I need to explain here that a “conventional” theatre light is designed to throw light onto another space, usually far away from where the light has been positioned. For this reason we need the optical system and control of the light beam to be as precise and sophisticated as possible. We also usually are not particularly concerned by the appearance of the light source. We do not necessarily want to see where the light comes from, but what it does at the other end. So, aesthetically, the lighting instrument itself carries no meaning. The space between the source and the surface is interesting, and what happens to that surface. In Kursk, on the other hand, the lights themselves became objects of meaning and importance.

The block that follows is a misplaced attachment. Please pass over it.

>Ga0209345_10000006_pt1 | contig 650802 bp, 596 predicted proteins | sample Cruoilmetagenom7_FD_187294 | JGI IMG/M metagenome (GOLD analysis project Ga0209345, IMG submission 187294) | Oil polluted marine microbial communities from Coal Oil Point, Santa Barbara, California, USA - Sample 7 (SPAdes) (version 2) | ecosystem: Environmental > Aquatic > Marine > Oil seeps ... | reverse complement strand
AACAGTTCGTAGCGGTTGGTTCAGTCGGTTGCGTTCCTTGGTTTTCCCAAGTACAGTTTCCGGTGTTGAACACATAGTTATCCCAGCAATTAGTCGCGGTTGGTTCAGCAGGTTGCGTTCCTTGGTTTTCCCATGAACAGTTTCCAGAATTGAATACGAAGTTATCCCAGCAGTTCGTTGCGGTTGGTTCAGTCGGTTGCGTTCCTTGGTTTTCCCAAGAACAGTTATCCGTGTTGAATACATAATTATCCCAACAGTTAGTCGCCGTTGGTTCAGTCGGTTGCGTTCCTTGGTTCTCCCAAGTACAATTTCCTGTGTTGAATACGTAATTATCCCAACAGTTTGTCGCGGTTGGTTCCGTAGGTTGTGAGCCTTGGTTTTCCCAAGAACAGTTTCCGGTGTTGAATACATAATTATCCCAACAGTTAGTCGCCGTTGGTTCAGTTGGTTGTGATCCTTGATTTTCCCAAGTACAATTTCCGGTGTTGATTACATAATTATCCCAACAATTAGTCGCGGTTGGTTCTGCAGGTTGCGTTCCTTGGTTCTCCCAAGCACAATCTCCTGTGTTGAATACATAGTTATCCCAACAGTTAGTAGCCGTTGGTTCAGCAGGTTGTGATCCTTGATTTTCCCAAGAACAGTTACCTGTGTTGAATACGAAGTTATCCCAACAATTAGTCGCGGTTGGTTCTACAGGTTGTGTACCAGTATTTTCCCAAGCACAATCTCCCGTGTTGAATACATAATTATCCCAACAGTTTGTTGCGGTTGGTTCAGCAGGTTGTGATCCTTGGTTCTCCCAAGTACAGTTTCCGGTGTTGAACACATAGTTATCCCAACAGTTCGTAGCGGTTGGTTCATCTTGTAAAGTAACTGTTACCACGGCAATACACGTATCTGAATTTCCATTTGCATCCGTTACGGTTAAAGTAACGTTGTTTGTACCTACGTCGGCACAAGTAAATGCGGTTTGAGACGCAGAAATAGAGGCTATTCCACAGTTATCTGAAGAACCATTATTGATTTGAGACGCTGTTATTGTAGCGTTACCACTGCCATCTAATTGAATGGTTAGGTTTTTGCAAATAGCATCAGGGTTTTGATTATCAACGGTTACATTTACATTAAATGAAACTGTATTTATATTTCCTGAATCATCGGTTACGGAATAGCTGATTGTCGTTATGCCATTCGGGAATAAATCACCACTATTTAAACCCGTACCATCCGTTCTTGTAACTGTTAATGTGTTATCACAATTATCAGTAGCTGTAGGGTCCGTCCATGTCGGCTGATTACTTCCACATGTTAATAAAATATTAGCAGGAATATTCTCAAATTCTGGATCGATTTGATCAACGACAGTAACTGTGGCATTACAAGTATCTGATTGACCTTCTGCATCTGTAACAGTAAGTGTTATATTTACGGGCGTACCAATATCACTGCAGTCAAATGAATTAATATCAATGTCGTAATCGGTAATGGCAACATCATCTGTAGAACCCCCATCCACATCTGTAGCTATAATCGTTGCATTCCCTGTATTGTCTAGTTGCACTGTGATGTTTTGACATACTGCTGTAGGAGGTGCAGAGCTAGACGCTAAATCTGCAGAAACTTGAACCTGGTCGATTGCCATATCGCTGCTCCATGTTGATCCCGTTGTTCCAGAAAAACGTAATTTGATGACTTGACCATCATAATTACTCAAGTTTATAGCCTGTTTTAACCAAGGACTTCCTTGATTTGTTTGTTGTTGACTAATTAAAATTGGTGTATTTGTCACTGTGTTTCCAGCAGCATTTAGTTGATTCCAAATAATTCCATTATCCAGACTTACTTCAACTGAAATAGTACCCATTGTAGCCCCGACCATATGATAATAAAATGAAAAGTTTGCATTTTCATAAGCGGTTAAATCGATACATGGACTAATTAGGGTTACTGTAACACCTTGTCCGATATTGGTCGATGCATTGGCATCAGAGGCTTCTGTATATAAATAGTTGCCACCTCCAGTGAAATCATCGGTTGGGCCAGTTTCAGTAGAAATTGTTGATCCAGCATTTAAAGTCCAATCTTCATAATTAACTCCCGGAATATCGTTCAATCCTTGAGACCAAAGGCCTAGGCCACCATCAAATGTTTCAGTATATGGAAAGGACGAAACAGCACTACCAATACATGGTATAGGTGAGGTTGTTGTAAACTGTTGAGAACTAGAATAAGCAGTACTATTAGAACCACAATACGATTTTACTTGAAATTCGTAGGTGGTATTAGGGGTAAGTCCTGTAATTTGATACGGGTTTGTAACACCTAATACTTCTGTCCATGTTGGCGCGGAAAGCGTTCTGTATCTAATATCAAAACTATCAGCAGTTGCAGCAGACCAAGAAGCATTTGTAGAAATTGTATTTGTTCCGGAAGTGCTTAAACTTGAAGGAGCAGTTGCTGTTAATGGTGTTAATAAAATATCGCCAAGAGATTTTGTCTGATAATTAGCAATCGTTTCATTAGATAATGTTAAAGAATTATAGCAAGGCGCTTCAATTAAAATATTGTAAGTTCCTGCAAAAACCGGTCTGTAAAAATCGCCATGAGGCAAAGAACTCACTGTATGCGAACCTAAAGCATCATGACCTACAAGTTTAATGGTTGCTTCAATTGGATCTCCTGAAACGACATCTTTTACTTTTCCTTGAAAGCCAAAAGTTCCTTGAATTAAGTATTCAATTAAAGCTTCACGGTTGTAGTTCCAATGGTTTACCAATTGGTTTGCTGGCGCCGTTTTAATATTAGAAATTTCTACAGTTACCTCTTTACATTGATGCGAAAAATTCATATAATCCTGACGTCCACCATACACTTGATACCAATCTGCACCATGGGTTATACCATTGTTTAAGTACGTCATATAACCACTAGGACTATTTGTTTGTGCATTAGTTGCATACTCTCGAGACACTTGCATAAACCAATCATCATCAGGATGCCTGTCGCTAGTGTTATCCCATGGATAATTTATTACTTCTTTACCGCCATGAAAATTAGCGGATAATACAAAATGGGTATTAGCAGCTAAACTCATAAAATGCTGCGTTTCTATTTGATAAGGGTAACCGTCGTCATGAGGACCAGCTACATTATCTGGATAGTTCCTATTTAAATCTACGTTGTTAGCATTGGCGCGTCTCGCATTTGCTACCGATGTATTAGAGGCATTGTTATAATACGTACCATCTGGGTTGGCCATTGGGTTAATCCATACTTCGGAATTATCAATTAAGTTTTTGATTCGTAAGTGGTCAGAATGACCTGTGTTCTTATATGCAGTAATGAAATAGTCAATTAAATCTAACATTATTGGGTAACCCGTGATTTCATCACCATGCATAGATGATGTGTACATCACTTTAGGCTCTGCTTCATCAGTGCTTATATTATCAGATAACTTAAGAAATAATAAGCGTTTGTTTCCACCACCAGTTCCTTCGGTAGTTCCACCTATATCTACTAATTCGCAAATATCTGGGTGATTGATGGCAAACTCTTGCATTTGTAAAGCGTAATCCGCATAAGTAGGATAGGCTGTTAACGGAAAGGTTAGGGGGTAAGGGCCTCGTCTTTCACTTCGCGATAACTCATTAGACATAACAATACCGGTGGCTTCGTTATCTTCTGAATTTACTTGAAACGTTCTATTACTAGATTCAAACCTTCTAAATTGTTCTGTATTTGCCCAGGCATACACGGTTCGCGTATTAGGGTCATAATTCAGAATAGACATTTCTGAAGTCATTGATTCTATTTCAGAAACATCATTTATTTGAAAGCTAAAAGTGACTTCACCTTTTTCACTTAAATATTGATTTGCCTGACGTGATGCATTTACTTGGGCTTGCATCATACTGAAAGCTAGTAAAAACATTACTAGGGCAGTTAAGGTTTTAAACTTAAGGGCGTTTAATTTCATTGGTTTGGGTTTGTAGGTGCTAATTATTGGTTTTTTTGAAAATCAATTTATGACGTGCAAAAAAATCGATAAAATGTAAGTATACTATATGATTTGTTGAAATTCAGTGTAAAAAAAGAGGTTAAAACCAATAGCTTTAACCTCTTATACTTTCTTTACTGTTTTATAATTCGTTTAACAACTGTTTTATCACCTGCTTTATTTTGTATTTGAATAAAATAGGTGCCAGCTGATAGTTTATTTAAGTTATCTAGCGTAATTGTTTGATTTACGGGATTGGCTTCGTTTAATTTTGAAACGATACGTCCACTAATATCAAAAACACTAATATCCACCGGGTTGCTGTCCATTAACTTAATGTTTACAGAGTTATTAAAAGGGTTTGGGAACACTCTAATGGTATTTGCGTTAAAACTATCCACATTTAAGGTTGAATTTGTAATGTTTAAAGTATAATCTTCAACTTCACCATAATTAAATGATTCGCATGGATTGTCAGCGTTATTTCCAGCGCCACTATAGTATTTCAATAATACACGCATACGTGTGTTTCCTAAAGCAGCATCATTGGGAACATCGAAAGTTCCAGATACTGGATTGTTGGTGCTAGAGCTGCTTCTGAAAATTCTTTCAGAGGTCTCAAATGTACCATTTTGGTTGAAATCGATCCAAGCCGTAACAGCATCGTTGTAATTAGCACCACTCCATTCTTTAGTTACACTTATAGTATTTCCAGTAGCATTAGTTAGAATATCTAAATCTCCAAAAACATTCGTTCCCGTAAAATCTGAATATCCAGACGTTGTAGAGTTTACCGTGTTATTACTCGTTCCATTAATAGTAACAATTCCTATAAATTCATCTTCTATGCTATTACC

As mentioned earlier, apart from an increasing desire to enable the submarine to feel right, rather than to look right, there was a parallel strand to define the boat through action. During the research and development phase for Kursk, I watched Robert Siodmak’s The Killers to further understand a narrative that is driven exclusively by action. Gerard Genette’s Narrative Discourse discusses the Siodmak film as an example for what the author calls focalization, the process of focusing a narrative through a specific mode of telling. Genette argues that there are two types of focalization: internal and external. In internal focalization, the narrative is focused through the consciousness of a character. In external focalization, the narrative is focused on a character, not through him (such as onto Burt Lancaster’s character in The Killers).